Association between physical activity and insulin resistance in Iranian adults: National Surveillance of Risk Factors of Non-Communicable Diseases (SuRFNCD-2007)

Alireza Esteghamati, Omid Khalilzadeh, Armin Rashidi, Alipasha Meysamie, Mehrdad Haghazali, Fereshteh Asgari, Mehrshad Abbasi, Shadab Rastad, Mohammad Mehdi Gouya

Research output: Contribution to journalArticlepeer-review

25 Scopus citations

Abstract

Background: Insulin resistance is an underlying mechanism of metabolic syndrome. We attempted to determine the association between physical activity and insulin resistance in Iranian adults. Methods: The data of the third national Surveillance of Risk Factors of Non-Communicable Diseases (SuRFNCD-2007) in Iran were used. We ran the Global Physical Activity Questionnaire (GPAQ) over a nationally representative sample of 3101 adults. Total physical activity (TPA) was calculated using metabolic equivalents (MET) for intensity of physical activities. Insulin resistance was measured by the homeostasis model assessment of insulin resistance (HOMA-IR). Results: When physical activity was classified into high, moderate, and low categories, HOMA-IR values significantly increased from the high category to the moderate and low categories (p < 0.01). After adjustment for age, area of residence, smoking, and body mass index (BMI), TPA (r = -0.26, p < 0.01 in males and r = -0.21, p < 0.01 in females), duration of vigorous-intensity activity (r = -0.28, p < 0.01 in males and r = -0.18, p = 0.01 in females), duration of moderate-intensity activity (r = -0.16, p = 0.01 in males and r = -0.17, p < 0.01 in females), and the time spent on sedentary behaviors (r = 0.16, p = 0.01 in males and r = -0.22, p < 0.01 in females) were significantly correlated to HOMA-IR. The prevalence of physical inactivity increased linearly with increasing HOMA-IR quintiles. Conclusions: Our findings indicate a significant relationship between physical inactivity and insulin resistance. For communities in a transition phase of lifestyle, encouraging physical activity may help prevent insulin resistance and its adverse consequences.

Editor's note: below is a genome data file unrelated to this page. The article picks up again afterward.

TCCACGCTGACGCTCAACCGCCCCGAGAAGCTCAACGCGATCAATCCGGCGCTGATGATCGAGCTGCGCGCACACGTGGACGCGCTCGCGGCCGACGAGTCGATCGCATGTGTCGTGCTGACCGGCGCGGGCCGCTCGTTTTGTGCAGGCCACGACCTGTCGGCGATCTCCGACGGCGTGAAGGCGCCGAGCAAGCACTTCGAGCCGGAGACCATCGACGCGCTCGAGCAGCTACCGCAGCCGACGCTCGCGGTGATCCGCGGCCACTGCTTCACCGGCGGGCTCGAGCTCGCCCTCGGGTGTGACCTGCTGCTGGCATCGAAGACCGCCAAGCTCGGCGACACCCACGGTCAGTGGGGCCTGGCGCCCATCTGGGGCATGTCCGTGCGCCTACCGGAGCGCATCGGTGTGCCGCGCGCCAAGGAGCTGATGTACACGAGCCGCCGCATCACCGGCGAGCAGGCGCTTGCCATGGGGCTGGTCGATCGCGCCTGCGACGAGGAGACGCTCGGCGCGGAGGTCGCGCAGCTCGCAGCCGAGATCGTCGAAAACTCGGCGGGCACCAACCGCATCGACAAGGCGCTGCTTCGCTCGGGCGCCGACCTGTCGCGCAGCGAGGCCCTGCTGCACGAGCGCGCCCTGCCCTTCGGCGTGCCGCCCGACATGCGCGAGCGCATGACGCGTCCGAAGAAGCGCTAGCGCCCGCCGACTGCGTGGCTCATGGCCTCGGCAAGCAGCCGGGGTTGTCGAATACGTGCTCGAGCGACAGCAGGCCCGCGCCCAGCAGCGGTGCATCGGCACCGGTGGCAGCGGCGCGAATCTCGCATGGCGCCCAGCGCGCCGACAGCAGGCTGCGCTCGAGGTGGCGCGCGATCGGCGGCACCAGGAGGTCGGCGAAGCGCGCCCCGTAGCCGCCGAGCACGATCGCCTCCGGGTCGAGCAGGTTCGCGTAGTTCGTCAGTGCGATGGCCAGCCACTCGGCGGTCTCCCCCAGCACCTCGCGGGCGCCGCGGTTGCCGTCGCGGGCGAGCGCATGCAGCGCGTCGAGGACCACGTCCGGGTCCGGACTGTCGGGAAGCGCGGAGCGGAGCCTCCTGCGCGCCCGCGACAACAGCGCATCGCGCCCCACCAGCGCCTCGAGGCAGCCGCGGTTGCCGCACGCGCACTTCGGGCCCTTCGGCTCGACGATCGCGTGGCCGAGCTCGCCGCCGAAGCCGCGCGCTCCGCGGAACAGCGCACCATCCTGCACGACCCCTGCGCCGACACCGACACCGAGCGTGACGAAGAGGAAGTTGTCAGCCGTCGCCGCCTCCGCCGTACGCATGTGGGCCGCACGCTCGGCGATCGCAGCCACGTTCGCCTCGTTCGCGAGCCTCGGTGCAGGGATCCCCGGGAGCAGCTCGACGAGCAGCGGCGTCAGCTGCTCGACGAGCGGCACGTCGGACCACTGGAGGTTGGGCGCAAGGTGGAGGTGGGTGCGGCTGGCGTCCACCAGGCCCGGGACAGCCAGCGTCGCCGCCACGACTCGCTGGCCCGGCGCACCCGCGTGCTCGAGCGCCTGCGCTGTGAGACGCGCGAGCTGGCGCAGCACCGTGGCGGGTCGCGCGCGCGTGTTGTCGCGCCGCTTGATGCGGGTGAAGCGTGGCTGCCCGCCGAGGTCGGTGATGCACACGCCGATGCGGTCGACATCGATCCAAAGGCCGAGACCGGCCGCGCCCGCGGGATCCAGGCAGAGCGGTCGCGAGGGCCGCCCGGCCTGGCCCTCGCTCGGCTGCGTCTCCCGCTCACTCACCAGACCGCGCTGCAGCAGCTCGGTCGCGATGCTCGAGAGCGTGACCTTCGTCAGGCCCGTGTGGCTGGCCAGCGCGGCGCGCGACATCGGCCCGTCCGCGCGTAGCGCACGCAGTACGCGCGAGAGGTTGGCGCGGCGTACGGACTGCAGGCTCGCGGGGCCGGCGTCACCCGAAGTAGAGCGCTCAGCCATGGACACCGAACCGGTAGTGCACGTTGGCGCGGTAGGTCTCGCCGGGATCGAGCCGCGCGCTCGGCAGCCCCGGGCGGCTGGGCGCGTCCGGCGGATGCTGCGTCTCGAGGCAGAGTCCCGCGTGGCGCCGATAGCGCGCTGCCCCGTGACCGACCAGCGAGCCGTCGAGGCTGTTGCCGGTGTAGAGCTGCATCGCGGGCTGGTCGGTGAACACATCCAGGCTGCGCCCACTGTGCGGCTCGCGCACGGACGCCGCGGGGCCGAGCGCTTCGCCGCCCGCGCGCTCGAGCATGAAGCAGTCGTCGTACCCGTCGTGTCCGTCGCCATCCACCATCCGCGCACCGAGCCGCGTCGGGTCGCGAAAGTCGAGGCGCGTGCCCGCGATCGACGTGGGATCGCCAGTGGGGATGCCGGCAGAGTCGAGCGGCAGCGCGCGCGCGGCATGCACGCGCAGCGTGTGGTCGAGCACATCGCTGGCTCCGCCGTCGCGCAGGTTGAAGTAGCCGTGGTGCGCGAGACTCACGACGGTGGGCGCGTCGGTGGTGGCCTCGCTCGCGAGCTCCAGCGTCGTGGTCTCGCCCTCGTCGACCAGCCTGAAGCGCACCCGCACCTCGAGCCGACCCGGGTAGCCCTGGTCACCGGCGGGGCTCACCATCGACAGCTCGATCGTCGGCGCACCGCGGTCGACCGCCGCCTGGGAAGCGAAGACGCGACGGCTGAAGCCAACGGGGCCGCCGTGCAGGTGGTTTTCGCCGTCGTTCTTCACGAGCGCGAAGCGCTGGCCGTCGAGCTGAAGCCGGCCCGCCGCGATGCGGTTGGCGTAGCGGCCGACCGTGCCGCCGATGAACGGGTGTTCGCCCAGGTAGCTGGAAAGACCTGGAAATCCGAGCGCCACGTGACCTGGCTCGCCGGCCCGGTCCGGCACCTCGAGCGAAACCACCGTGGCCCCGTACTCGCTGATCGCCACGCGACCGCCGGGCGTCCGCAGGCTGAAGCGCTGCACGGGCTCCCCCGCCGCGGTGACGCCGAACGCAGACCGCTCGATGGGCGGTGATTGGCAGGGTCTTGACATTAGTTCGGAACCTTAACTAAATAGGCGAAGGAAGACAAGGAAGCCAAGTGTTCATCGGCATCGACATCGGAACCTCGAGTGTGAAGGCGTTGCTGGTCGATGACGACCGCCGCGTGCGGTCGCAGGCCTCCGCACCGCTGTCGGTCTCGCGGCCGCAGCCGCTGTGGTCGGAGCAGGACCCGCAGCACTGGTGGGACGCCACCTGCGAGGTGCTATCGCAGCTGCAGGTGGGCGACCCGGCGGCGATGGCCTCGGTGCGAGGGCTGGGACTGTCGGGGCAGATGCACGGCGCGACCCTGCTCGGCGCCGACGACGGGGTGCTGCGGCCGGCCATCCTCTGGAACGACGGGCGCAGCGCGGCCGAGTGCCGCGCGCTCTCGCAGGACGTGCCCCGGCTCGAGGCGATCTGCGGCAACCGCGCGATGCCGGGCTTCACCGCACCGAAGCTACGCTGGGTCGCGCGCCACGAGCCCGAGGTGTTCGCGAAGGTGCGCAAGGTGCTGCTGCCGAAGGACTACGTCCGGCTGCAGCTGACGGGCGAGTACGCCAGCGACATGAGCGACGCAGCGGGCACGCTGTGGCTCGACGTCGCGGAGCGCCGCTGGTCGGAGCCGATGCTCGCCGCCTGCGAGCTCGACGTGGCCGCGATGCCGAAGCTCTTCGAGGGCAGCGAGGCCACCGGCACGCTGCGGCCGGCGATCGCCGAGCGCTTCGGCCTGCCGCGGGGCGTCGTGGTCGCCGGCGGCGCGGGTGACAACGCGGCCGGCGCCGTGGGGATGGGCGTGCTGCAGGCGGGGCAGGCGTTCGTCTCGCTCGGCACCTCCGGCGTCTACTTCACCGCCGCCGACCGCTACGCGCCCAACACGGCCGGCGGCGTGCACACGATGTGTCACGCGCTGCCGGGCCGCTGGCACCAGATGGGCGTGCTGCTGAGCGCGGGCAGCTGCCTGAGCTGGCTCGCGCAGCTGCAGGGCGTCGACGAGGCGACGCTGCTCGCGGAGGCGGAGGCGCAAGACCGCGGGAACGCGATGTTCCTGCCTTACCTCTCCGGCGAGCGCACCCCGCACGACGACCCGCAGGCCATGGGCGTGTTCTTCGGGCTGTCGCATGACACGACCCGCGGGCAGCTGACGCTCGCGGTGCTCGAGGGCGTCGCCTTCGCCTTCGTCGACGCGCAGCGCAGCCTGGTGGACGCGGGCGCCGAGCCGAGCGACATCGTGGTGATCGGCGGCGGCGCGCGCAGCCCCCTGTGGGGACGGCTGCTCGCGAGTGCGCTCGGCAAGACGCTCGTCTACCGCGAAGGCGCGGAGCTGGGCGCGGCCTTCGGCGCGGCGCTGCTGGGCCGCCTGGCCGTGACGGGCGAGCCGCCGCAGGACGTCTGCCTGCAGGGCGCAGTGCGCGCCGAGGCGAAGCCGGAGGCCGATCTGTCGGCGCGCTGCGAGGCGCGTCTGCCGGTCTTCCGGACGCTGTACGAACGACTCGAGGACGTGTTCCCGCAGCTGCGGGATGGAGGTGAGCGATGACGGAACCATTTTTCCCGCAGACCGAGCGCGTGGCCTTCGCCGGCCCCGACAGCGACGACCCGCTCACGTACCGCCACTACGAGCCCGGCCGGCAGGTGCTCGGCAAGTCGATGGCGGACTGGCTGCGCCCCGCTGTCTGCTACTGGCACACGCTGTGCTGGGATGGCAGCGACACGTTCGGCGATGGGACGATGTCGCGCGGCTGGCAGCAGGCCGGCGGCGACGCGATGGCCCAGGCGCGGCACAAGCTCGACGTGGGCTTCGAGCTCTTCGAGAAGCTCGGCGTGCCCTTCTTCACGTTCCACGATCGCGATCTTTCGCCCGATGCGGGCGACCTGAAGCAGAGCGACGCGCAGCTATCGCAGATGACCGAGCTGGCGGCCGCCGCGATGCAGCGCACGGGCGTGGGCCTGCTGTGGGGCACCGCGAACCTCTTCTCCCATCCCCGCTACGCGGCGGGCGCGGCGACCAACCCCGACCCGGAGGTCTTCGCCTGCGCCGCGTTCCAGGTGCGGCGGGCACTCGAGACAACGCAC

Original languageEnglish (US)
Pages (from-to)402-406
Number of pages5
JournalPreventive medicine
Volume49
Issue number5
DOIs
StatePublished - Nov 2009

Keywords

  • Homeostasis model assessment
  • Insulin resistance
  • Physical activity
  • Sedentary

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